Although HD 106906 b was first discovered in 2013 using the Magellan Telescopes at the Las Campanas Observatory in Chile’s Atacama Desert, astronomers only recently discovered information about the planet’s orbit using the Hubble Space Telescope, which was launched into low Earth orbit in 1990. The recent study reveals that HD 106906 b is 336 light-years from Earth and orbits around a pair of host stars. The exoplanet is also massive, with a size 11 times that of Jupiter.
“The exoplanet resides extremely far from its host pair of bright, young stars — more than 730 times the distance of Earth from the Sun. This wide separation made it enormously challenging to determine the 15,000-year-long orbit in such a short time span of Hubble observations. The planet is creeping very slowly along its orbit, given the weak gravitational pull of its very distant parent stars,” the Hubble Space Telescope facility explained in a news release.
Astronomers were also surprised to learn that the exoplanet has an elongated and inclined orbit, which is unlike any of the other known planets in our solar system.
“To highlight why this is weird, we can just look at our own solar system and see that all of the planets lie roughly in the same plane,” the study's lead author, Meiji Nguyen of the University of California, Berkeley, said in a statement, the release noted. “It would be bizarre if, say, Jupiter just happened to be inclined 30 degrees relative to the plane that every other planet orbits in. This raises all sorts of questions about how HD 106906 b ended up so far out on such an inclined orbit.”
Researchers believe that the exoplanet may have formed close to its host stars. However, drag over time caused the exoplanet’s orbit to decay, which caused it to “migrate inward” toward the stars.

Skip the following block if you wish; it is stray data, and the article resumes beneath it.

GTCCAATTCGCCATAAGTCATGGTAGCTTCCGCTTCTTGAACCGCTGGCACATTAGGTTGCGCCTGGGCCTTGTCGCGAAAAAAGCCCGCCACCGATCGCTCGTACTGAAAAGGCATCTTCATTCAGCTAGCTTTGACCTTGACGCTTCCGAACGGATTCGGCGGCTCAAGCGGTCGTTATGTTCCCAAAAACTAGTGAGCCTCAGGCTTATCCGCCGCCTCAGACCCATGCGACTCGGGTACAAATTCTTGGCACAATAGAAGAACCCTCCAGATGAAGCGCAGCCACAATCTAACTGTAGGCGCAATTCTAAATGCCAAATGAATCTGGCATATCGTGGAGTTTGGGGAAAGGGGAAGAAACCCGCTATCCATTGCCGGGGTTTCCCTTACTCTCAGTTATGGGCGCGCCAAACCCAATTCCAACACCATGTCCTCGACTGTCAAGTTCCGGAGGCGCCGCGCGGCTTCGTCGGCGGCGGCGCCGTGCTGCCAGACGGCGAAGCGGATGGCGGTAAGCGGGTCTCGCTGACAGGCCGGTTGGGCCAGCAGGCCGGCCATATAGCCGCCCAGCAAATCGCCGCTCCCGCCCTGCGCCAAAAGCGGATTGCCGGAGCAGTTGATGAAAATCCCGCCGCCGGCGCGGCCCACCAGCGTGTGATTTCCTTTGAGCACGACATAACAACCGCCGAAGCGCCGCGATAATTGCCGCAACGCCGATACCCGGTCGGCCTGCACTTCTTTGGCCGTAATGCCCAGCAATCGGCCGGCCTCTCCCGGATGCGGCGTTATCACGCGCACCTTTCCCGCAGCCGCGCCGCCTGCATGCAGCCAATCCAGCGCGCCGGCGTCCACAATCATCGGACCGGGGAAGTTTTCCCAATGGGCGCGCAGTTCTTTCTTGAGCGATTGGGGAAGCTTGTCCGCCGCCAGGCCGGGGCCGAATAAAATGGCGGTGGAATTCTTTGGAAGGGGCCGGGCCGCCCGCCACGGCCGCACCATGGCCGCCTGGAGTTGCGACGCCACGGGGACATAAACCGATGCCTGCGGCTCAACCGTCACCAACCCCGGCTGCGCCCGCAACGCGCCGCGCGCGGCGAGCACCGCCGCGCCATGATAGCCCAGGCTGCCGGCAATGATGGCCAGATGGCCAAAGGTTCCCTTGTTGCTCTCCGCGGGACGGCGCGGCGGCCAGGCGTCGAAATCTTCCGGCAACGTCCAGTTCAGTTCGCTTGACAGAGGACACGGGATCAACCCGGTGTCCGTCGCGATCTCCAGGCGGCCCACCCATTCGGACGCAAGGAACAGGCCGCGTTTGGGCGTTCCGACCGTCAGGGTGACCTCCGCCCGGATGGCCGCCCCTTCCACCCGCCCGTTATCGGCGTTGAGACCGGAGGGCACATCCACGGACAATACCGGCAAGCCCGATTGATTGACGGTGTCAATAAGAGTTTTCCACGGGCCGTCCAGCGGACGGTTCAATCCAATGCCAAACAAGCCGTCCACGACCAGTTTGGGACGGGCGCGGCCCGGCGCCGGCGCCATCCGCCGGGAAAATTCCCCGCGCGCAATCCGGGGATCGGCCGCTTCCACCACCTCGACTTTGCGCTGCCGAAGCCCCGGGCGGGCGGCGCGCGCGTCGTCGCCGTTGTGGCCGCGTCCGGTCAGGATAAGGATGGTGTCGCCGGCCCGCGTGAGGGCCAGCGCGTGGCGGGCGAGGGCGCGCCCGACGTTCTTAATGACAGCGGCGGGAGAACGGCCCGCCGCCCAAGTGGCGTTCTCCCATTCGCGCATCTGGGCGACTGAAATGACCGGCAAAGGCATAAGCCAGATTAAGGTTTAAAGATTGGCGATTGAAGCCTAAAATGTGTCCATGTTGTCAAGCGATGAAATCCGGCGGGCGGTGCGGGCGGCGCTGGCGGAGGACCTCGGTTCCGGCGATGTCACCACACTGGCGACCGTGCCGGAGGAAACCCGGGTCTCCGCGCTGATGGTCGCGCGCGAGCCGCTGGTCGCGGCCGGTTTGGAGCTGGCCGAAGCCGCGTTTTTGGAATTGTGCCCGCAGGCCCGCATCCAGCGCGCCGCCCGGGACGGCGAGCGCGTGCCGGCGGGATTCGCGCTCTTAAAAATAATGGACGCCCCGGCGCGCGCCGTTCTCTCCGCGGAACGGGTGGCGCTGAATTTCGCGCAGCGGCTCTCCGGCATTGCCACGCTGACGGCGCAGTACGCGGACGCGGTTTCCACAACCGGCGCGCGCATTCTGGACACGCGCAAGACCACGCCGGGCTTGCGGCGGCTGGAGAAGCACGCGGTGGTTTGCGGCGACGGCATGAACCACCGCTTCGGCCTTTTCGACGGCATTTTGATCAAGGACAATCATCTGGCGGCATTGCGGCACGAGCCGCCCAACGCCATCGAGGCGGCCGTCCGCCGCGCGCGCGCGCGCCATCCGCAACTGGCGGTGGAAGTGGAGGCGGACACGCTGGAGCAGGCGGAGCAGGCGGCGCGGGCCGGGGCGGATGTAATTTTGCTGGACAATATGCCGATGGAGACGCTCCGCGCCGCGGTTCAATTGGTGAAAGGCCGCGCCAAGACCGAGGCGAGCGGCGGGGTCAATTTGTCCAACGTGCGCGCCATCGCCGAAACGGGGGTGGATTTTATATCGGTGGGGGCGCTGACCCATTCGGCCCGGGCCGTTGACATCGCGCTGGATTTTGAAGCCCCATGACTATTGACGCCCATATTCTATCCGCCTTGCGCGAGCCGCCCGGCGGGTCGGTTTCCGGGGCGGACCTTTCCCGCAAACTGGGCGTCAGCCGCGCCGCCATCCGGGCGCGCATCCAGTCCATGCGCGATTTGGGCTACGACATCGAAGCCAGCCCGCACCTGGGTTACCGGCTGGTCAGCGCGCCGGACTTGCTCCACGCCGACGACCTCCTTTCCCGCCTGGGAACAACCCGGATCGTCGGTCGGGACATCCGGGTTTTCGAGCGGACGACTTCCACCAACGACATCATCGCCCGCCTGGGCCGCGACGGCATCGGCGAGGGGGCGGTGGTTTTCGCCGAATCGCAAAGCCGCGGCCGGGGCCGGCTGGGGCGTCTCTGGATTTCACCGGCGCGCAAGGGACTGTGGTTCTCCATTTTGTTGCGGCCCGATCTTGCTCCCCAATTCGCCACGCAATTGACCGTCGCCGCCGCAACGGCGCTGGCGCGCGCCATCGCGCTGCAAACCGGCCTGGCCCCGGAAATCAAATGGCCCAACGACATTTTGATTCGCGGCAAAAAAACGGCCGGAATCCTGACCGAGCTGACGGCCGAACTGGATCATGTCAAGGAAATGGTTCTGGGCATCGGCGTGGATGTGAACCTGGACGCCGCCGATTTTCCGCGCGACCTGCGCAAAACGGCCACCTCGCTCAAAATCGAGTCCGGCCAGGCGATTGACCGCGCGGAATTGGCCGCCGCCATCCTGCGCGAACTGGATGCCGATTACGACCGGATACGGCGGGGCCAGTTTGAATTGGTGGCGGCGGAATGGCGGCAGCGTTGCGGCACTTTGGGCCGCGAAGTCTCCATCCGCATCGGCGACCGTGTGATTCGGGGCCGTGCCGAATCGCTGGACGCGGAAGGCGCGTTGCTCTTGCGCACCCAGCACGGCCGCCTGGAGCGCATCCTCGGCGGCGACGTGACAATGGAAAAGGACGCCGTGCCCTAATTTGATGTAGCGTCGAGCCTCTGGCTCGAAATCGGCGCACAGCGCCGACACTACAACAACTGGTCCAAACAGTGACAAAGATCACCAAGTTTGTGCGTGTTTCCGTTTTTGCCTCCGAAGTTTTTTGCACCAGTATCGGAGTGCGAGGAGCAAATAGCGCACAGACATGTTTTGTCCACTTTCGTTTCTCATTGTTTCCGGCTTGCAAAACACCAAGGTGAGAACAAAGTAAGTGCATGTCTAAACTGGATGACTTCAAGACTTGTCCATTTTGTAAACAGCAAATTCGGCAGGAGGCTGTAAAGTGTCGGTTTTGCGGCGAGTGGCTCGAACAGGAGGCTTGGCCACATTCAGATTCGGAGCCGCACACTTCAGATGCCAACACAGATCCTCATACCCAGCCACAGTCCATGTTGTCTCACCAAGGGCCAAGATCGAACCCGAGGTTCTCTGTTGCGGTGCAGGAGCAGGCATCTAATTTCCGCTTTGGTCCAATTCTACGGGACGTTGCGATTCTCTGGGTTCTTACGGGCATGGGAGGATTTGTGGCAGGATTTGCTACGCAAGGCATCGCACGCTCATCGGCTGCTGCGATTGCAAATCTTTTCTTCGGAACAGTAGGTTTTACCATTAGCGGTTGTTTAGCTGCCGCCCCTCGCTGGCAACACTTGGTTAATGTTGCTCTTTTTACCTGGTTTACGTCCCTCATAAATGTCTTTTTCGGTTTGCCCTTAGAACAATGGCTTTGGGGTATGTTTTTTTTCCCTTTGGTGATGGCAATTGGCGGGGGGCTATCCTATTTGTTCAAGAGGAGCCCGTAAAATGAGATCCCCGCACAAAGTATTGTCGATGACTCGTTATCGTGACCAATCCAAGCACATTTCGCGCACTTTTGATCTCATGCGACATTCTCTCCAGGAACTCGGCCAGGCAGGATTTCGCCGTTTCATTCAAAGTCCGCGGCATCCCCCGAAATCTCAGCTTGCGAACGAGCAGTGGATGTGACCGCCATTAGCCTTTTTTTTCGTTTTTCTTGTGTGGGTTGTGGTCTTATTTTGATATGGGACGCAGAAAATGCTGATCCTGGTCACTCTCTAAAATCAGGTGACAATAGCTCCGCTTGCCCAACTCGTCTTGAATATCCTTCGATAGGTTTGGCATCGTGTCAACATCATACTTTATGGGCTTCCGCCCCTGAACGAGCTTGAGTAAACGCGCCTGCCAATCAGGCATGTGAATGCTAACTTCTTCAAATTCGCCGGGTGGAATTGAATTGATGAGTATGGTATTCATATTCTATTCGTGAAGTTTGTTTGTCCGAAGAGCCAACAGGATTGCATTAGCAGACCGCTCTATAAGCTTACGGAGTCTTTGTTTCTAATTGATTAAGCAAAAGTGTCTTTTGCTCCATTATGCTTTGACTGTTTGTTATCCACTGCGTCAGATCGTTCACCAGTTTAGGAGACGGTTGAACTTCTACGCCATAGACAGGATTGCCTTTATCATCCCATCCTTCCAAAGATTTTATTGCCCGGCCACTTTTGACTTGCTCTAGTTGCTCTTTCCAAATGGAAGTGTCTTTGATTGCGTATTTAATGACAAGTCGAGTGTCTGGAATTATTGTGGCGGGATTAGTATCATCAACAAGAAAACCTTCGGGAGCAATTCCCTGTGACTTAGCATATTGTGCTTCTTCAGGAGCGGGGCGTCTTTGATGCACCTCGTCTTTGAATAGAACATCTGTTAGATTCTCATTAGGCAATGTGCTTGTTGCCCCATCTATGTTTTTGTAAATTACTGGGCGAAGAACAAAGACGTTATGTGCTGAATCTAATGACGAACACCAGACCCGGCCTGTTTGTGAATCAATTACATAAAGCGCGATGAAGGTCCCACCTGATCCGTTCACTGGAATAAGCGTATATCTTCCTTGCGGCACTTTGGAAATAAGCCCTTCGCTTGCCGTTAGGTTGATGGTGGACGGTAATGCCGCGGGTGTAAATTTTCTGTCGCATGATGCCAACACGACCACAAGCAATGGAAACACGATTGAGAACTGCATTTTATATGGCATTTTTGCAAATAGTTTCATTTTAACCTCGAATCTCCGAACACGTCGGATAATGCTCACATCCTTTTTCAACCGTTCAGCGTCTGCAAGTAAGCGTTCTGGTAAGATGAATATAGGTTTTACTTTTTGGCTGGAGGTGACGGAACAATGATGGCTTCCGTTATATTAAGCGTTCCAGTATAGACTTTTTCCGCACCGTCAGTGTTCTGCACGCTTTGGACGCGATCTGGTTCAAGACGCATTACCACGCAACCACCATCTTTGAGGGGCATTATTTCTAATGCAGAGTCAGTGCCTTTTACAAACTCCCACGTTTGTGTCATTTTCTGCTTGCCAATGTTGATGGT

“The gravitational forces from the whirling twin stars then kicked it out onto an eccentric orbit that almost threw it out of the system and into the void of interstellar space. Then a star passed very close by to this system, stabilizing the exoplanet’s orbit and preventing it from leaving its home system,” the Hubble Space Telescope news release explains.
This same theory may also be used to explain what caused the hypothetical Planet Nine to be pushed to the outskirts of the solar system. The planet could have been formed in the inner solar system before being pushed out by interactions with Jupiter. Because interactions with Jupiter may have pushed Planet Nine far beyond Pluto, the prevailing theory is that passing stars may have stabilized the orbit of Planet Nine by moving its orbital path away from Jupiter and the solar system's other planets.
“It’s as if we have a time machine for our own solar system going back 4.6 billion years to see what may have happened when our young solar system was dynamically active and everything was being jostled around and rearranged,” explained research team member Paul Kalas.
Astronomers plan to further study HD 106906 b to learn more about how it was formed.
“Despite the lack of detection of Planet Nine to date, the orbit of the planet can be inferred based on its effect on the various objects in the outer solar system,” study co-author Robert De Rosa noted. “This suggests that if a planet was indeed responsible for what we observe in the orbits of trans-Neptunian objects it should have an eccentric orbit inclined relative to the plane of the solar system. This prediction of the orbit of Planet Nine is similar to what we are seeing with HD 106906 b."
The search for Planet Nine began in 2014 after astronomers Chad Trujillo and Scott Sheppard suggested that a large and unseen planet may exist beyond Neptune and that such a planet may be causing gravitational oddities in the orbits of distant objects like the dwarf planets Sedna and 2012 VP113.